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Are Life Insurance Premiums Ever Tax Deductible?

Considering that the proceeds of a life insurance policy are received tax free upon the death of the life insured, it is not surprising that the premiums of the policy are not tax deductible.  There are two circumstances, however, where premiums would be deductible for income tax purposes:

  1. If the life insurance policy is assigned to a lending institution that requires the assignment as a condition for a loan, for either investment or business purposes.
  2. If the life insurance policy is donated to a registered charity and the donor continues to pay the premiums on behalf of the charity.

Life insurance policies used as collateral security for a loan

The conditions under which the owner of a life insurance policy would be entitled to a collateral insurance deduction are as follows:

  • The loan advance must be made by a qualified financial institution that is in the business of lending money. This includes banks, finance companies, trust companies, credit unions or insurance companies.  It does not include private lending arrangements such as with friends or family members;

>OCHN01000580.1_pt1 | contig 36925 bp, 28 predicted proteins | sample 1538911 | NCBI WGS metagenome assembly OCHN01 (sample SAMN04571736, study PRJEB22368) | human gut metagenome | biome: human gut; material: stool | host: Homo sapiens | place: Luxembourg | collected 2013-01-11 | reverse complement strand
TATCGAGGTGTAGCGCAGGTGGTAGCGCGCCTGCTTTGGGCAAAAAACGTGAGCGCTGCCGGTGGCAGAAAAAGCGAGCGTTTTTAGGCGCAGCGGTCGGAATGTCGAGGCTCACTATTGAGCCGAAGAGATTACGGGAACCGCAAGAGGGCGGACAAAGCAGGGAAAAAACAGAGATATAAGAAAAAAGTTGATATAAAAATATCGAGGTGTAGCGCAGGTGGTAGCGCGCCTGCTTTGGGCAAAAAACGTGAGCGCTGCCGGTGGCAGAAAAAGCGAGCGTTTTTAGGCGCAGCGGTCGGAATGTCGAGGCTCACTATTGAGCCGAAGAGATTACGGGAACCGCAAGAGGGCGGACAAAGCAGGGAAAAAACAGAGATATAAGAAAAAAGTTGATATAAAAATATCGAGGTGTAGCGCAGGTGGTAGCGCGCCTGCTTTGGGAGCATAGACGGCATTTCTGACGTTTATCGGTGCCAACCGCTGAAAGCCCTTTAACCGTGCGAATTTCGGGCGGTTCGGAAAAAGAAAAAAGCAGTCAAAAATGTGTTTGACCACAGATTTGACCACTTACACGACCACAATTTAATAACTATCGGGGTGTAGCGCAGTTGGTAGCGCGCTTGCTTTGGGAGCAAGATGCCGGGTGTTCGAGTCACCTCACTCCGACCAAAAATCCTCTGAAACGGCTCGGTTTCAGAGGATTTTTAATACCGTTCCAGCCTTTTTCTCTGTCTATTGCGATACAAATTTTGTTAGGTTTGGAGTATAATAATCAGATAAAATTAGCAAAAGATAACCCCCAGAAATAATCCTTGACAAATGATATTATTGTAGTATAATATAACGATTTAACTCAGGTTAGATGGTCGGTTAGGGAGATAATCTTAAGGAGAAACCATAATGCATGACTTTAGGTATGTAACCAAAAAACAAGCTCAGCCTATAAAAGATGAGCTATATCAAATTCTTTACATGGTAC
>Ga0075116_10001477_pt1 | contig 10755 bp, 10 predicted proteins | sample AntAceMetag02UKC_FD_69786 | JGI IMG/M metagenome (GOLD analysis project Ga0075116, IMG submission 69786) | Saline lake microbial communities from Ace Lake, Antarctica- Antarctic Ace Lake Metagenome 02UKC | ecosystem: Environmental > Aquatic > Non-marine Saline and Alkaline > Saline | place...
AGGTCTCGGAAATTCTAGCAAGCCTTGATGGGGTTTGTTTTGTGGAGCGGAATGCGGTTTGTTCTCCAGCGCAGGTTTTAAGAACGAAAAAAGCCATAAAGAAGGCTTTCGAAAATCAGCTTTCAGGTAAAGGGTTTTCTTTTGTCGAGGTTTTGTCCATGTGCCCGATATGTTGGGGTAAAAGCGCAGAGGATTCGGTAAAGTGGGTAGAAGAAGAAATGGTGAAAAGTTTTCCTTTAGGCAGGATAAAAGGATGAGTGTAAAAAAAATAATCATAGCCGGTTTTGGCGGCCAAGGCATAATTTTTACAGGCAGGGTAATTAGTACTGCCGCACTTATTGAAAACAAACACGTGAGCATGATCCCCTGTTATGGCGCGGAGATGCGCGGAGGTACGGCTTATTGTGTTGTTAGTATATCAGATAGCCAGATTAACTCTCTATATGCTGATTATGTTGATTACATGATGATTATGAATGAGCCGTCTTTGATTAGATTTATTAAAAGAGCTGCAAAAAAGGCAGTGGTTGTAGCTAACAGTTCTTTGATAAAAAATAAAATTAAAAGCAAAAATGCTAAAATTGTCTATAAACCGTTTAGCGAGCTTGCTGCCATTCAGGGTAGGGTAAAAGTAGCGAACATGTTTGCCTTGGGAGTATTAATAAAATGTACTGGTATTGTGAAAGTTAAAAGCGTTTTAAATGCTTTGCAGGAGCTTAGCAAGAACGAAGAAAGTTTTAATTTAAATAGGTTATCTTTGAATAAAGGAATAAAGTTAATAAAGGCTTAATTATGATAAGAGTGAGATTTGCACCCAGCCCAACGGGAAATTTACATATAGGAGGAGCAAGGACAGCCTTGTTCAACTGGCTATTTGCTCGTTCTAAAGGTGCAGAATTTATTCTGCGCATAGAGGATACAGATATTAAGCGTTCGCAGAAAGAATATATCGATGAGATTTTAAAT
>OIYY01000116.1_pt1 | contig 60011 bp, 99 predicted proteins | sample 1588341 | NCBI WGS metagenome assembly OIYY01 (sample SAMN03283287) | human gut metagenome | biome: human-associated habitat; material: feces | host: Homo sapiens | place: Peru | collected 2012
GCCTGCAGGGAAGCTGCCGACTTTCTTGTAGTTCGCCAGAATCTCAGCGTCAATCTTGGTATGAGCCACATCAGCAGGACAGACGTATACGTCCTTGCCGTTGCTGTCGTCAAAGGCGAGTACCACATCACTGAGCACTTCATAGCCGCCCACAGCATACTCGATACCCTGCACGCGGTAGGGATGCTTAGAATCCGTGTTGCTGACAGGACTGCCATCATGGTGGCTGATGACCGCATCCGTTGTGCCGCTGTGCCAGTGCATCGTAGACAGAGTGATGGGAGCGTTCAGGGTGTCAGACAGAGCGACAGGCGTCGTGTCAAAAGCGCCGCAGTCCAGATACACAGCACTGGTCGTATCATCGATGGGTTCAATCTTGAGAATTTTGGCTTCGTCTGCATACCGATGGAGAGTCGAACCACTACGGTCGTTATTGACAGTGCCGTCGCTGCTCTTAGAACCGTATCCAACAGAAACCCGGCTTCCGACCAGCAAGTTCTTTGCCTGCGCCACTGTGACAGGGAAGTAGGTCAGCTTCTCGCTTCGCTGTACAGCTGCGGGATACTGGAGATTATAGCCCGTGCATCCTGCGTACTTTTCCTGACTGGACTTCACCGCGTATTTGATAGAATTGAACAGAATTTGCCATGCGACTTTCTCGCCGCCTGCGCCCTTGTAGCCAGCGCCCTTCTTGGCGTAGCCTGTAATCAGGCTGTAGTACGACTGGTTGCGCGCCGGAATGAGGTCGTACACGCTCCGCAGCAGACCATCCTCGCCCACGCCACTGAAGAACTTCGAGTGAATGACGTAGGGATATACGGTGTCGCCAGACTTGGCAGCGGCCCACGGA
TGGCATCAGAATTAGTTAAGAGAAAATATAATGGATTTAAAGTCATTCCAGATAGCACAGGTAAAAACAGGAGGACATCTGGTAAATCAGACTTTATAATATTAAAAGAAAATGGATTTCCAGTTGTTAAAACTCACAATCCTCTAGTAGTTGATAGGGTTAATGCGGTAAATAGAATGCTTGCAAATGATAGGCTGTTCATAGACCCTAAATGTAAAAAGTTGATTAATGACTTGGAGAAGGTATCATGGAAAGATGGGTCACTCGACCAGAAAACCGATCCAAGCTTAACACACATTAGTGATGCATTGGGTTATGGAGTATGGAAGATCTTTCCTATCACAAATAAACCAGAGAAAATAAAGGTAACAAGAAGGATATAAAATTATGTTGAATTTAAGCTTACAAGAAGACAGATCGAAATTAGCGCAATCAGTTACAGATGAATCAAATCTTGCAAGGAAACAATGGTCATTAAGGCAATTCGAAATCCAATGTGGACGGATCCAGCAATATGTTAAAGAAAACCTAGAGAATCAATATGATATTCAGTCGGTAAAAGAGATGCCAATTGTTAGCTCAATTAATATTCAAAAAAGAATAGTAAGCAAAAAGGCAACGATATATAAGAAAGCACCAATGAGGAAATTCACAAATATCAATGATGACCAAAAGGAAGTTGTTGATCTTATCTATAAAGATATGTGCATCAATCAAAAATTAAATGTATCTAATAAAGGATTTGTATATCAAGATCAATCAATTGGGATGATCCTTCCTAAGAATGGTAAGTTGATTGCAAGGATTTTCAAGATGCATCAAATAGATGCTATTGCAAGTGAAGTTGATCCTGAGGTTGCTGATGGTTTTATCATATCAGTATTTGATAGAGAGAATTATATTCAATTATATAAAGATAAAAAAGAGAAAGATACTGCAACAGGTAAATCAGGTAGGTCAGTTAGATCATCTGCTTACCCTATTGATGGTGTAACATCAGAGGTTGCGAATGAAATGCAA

• The lending institution must require the assignment of the policy owned by the borrower as a condition for granting the loan and a formal assignment of the policy must be made. There should be a letter or other documentation on file to substantiate the lender’s requirement for the life insurance assignment;
  • The proceeds of the loan must be used for investment or business purposes the income of which would be taxable to the borrower;
  • The life insurance policy assigned can be either an existing policy or one taken out for this specific purpose.

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Private Corporations in the Cross Hairs

If you are the owner of a private corporation you should be concerned about the commentary that is coming from the Department of Finance.  In the Federal Budget of March 2017, Finance expressed their concern that private corporations were being used by high income Canadians to obtain tax advantages that were not available to other Canadian tax payers.  That concern has led to the release on July 18th 2017, of a consultation paper along with draft legislation.  Finance is currently asking for input from interested parties and stakeholders and has stated that the consultation period will end on October 2, 2017.  At this point, whatever happens after that date is anyone’s guess, but speculation is high that changes will be introduced to close what the Department perceives as abusive practices relating to private corporations.